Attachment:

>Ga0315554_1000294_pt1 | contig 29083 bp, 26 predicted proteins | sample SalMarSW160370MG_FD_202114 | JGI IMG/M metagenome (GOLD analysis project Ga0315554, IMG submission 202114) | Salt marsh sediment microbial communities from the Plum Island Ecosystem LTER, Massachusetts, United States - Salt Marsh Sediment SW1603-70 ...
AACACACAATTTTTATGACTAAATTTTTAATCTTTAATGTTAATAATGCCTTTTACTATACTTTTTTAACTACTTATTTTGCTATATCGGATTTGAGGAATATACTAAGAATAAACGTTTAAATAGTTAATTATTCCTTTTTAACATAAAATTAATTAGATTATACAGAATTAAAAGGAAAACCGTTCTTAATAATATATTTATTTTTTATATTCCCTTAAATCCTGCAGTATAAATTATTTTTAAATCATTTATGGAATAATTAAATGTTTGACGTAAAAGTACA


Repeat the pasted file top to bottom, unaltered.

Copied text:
>Ga0315554_1000294_pt1 | contig 29083 bp, 26 predicted proteins | sample SalMarSW160370MG_FD_202114 | JGI IMG/M metagenome (GOLD analysis project Ga0315554, IMG submission 202114) | Salt marsh sediment microbial communities from the Plum Island Ecosystem LTER, Massachusetts, United States - Salt Marsh Sediment SW1603-70 ...
AACACACAATTTTTATGACTAAATTTTTAATCTTTAATGTTAATAATGCCTTTTACTATACTTTTTTAACTACTTATTTTGCTATATCGGATTTGAGGAATATACTAAGAATAAACGTTTAAATAGTTAATTATTCCTTTTTAACATAAAATTAATTAGATTATACAGAATTAAAAGGAAAACCGTTCTTAATAATATATTTATTTTTTATATTCCCTTAAATCCTGCAGTATAAATTATTTTTAAATCATTTATGGAATAATTAAATGTTTGACGTAAAAGTACA